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Retrace History When You Kayak Harpeth River

By Kerri Stout

The waterways of America play an important part in the history of the nation, so it's not surprising that going down rivers brings you close to many important sites. Kayak Harpeth River in Tennessee and you'll find a history lesson as well as a pleasant day on a scenic stream. Although some prefer whitewater adventure, many more choose the lesser challenge of rivers just like this one.

Tennessee's Harpeth River (HR) is part of the Mississippi watershed and a 115-mile long tributary of the Cumberland. Its headwaters are in Rutherford County and it ends near Ashland City, the county seat of Cheatham county. It absorbs several smaller waterways that share its name: West HR, Little HR, and South HR.

This is a class II river, which means it has stretches of fast moving water but its hazards - rocks, holes, and rapids - are easy to avoid or navigate. This classification of difficulty is good for intermediate canoeists or kayakers who need to learn to handle their craft in moving water. A lot of the HR is peaceful, with few challenges.

There are many public access points on the HR, including 9 in the HR State Park, which follows HR for 40 miles. The Park includes several spots of great historic interest, such as an antebellum plantation house near the confluence of HR and West HR, called 'the Meeting of the Waters'.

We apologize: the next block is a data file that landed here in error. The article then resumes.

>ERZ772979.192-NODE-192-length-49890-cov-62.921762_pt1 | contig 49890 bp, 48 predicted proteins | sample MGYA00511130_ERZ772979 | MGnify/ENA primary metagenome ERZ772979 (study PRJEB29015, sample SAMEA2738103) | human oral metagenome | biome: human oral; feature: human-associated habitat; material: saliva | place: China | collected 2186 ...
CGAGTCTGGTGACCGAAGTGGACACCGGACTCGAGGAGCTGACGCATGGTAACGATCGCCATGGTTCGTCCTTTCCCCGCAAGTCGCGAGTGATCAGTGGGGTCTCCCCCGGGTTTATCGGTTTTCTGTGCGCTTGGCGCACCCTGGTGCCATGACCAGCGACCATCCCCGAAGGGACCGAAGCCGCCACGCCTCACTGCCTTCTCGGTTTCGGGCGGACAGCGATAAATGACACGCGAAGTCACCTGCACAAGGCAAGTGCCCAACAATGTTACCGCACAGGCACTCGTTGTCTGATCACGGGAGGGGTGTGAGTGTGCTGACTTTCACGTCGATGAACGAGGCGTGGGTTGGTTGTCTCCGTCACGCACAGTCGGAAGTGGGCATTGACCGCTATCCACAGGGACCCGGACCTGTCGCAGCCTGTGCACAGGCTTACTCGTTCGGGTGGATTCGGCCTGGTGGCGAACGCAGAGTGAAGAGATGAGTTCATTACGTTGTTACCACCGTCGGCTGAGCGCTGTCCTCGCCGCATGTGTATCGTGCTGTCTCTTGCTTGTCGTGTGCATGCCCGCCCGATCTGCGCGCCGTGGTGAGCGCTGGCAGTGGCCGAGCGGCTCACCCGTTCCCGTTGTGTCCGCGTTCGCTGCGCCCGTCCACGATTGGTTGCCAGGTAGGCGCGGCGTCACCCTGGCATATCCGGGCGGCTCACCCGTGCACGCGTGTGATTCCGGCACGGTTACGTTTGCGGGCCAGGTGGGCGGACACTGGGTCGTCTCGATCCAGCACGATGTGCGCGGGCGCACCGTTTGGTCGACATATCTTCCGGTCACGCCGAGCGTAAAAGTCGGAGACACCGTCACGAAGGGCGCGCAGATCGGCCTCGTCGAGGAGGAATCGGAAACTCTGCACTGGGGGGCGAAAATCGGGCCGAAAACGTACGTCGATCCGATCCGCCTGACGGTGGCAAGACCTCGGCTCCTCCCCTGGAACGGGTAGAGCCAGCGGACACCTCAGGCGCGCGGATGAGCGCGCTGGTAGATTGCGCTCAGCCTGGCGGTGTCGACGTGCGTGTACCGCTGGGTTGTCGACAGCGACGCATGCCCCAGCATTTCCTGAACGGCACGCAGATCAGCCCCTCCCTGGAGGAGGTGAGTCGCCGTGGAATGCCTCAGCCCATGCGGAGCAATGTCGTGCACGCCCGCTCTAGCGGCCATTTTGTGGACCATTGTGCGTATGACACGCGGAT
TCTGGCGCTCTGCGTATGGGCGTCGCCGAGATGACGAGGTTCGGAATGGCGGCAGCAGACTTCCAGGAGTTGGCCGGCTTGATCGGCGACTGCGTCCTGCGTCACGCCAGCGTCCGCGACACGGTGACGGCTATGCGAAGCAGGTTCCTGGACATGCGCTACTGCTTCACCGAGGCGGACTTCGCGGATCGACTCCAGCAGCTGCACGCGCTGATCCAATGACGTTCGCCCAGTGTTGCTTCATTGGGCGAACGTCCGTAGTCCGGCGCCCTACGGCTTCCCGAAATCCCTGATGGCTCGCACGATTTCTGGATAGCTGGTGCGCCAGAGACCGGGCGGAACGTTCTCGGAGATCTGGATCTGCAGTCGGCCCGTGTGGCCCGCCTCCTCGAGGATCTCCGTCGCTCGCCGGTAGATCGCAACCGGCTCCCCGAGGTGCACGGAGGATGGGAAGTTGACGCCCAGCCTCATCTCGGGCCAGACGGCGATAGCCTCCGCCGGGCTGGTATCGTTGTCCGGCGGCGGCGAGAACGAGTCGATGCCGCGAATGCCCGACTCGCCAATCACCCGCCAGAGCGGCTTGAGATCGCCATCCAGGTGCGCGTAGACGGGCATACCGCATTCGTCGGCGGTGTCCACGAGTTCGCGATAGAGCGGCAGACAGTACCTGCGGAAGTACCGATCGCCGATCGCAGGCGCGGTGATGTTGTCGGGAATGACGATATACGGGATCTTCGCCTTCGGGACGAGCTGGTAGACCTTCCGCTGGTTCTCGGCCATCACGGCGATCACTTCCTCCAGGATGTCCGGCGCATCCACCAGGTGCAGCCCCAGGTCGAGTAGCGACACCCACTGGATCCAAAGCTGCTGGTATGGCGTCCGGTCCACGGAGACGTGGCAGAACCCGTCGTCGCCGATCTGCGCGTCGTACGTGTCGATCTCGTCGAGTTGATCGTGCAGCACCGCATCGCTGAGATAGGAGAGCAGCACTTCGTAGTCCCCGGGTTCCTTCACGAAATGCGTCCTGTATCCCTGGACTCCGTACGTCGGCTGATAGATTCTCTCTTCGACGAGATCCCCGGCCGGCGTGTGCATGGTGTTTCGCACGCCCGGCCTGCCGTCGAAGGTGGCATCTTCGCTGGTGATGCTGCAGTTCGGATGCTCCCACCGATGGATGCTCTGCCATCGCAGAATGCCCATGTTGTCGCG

There is also a tunnel through solid rock made by slaves to divert water for their master's iron mill. The tunnel was an engineering marvel of its time. The mill was built near the Narrows, where the banks come close together and the water flow is accelerated. This part of the waterway is also near a prehistoric Native American burial ground called Mound Bottom.

The HR parallels the Natchez Trace for part of its length. This trail or primitive road was used by farmers on the frontier to take livestock and crops to markets farther east. It was famous for bandits and mud. Local legend says that the name 'Harpeth' comes from notorious outlaw brothers, the Harps, who lurked along the Trace. However, earlier maps recorded the name so it's origin is unclear; it may come from the Native American.

The whole length of HR is open to canoeists and kayaking, but the lower river is where visitors can rent boats and other gear for a day on the water. With an official 'scenic' designation, HR is well worth exploring for anyone who likes paddling, scenery, and local color. Go online to find maps and put-ins guides, historical notes, and descriptions of HR posted by those who've made the trip.

Online you'll see that many people love this waterway and take its preservation seriously. Community organizations hope to engage the public on ways to keep HR clean and healthy for people and wildlife, which include freshwater mussels and crustaceans, beaver and otter, and many species of fish.

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Ditulis oleh: Faisal Reza Siregar - Thursday, September 11, 2014

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